The author has been described by News Ltd as an "iconoclast", "Svengali", a pollie's "economist muse", and "pungently accurate". Fairfax says he is a "Renaissance man" and "one of Australia’s most respected analysts." Stephen Koukoulas concludes that he is "85% right", and "would make a great Opposition leader." Terry McCrann claims the author thinks "‘nuance’ is a trendy village in the south of France", but can be "scintillating" when he thinks "clearly". The ACTU reckons he’s "an enigma wrapped in a Bloomberg terminal, wrapped in some apparently well-honed abs."

Saturday, August 6, 2011

UBS forecast Aussie dollar back to parity. What's that mean for inflation?

The 10-20% appreciation in the Aussie has had a powerful impact on attenuating our already extreme domestic price pressures by cutting the costs of imported goods and also placing downward pressure on import-competing industries. Following the downgrade of the US government's debt securities from AAA to AA+ (similar to our major banks!), UBS expect a rise in risk-aversion and a substantial fall in the Aussie...This could be more bad news for the RBA, although it will offer relief to currency sensitive sectors of the economy and help spur growth.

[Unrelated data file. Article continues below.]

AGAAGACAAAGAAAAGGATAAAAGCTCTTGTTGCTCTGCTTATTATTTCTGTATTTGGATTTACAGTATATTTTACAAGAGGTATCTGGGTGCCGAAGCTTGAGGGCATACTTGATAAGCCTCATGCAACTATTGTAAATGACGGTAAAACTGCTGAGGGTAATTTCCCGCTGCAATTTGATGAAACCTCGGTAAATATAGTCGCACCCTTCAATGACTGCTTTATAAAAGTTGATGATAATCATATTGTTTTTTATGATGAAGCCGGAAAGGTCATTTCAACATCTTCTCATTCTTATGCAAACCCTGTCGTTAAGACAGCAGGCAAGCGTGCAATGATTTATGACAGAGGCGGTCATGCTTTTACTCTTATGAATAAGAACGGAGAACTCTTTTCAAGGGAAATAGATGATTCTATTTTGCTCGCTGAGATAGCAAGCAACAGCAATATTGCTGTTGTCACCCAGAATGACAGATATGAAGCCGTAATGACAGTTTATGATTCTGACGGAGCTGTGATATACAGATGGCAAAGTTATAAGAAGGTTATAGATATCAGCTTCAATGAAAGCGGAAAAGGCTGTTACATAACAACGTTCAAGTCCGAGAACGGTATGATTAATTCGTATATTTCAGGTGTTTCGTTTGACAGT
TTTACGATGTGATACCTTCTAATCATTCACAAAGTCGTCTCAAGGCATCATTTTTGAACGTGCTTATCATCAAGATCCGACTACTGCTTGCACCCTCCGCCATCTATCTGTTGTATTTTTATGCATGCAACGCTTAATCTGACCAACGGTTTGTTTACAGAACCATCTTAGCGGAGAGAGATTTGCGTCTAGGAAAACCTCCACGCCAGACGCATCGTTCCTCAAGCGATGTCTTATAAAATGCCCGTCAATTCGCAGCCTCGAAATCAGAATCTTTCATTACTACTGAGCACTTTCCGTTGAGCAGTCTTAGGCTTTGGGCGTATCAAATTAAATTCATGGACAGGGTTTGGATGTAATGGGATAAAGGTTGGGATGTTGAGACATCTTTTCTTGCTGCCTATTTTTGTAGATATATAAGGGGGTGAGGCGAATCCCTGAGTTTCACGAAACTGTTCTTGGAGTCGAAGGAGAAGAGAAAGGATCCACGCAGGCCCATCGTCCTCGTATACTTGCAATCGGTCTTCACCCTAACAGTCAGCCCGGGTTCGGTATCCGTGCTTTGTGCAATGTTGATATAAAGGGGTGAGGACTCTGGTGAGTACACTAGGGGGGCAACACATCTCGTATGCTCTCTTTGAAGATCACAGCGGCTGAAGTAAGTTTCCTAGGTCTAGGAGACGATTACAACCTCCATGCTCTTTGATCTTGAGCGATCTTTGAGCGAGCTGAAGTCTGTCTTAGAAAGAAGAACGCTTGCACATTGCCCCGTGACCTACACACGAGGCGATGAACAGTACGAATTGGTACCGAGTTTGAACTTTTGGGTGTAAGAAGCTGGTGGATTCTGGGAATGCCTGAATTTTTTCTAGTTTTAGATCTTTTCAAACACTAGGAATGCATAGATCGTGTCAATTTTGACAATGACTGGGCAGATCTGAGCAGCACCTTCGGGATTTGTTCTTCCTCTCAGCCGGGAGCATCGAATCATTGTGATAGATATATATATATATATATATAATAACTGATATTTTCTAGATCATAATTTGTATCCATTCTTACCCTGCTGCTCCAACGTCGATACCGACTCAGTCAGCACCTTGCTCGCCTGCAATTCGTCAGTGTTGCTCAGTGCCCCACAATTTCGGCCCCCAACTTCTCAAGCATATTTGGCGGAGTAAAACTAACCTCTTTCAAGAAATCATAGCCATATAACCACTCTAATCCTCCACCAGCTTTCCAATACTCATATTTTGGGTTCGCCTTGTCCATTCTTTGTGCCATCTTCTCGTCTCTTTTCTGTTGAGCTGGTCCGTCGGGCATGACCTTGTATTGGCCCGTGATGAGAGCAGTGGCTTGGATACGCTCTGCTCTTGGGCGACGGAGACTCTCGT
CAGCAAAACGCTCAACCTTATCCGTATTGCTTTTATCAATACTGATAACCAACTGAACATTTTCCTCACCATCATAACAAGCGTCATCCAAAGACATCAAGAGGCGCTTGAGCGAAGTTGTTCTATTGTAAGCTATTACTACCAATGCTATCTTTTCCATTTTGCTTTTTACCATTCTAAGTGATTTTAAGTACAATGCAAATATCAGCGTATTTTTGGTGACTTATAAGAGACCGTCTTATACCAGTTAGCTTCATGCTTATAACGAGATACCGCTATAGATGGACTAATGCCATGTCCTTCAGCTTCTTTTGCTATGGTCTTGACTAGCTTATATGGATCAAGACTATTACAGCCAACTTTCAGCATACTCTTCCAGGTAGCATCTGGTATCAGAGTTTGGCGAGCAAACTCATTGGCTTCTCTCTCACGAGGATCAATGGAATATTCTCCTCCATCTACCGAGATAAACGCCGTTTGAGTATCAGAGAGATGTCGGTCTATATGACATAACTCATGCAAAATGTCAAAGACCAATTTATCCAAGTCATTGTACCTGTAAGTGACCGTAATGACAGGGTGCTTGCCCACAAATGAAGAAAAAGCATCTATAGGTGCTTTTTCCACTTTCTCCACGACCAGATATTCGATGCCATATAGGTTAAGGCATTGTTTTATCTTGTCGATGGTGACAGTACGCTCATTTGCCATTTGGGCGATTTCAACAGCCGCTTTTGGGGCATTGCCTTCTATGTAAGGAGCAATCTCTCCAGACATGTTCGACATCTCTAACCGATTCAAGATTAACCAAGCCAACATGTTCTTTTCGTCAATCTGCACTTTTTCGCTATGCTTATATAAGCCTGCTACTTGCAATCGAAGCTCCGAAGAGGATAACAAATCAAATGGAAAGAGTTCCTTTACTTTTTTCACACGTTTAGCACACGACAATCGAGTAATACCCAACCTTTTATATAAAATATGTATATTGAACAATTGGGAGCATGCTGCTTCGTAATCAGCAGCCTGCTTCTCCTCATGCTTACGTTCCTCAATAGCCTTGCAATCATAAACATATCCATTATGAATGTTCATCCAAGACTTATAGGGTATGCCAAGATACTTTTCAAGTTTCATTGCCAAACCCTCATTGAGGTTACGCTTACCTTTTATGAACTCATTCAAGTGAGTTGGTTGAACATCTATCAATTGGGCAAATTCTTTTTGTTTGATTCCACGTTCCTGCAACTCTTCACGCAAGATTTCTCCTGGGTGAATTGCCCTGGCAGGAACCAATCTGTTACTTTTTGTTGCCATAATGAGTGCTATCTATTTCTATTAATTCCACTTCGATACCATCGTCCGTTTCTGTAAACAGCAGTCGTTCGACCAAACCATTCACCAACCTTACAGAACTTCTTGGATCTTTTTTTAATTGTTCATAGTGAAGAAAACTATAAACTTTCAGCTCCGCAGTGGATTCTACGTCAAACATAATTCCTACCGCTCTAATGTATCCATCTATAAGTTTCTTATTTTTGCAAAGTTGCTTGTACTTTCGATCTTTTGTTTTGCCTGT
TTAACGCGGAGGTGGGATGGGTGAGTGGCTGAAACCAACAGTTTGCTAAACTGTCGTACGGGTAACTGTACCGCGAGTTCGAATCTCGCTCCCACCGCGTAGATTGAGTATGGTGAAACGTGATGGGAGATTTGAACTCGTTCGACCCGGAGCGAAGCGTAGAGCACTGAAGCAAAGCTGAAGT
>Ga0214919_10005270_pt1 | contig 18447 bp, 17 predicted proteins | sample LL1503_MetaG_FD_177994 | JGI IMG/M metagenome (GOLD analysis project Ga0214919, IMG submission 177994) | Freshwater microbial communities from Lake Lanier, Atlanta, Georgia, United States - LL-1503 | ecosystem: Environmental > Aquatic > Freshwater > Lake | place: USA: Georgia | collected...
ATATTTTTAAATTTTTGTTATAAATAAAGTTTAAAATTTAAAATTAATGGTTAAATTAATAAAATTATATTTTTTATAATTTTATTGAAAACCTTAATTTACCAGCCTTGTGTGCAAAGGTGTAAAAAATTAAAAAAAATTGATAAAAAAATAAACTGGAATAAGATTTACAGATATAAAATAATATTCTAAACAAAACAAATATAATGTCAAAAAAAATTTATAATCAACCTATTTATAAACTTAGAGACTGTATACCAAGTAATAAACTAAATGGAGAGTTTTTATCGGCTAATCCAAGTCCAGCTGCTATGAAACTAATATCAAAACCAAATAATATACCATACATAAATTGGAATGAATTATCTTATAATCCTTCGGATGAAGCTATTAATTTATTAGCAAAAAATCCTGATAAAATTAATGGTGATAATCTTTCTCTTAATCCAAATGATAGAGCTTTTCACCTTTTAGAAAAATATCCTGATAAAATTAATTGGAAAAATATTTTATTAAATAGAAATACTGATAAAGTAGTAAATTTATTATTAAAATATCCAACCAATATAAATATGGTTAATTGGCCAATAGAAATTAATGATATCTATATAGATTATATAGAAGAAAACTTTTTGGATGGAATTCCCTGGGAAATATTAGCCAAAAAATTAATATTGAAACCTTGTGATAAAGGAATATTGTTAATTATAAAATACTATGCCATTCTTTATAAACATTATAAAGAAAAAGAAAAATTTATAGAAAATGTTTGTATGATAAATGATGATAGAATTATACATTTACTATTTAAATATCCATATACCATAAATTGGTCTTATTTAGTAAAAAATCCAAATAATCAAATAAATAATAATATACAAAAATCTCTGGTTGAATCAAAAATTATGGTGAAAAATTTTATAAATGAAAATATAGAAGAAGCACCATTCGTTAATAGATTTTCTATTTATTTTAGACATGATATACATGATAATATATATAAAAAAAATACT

"Both AUDUSD and USDCAD are likely to retrace further back to parity next week following the downgrade of America. Both commodity currencies were already under pressure this week before S&P moved and even with a better than expected payrolls print in the US on Friday, neither the Australian or Canadian dollar has traded firmly into the end of the week.

The Reserve Bank of Australia, as expected kept, policy on hold at its latest meeting while signalling the next move was likely to be up in interest rates given higher inflation in Australia. But in its latest Statement on Monetary Policy the RBA repeated it would be prudent to hold rates for now given worsening global growth. UBS Economics says the risks are increasing that the central bank stays on hold for the rest of the year now. In contrast, interest rate markets have swung to price in emergency rate cuts by the RBA. Even if these seem unlikely to occur, the Australian dollar is set to fall further as global growth expectations diminish."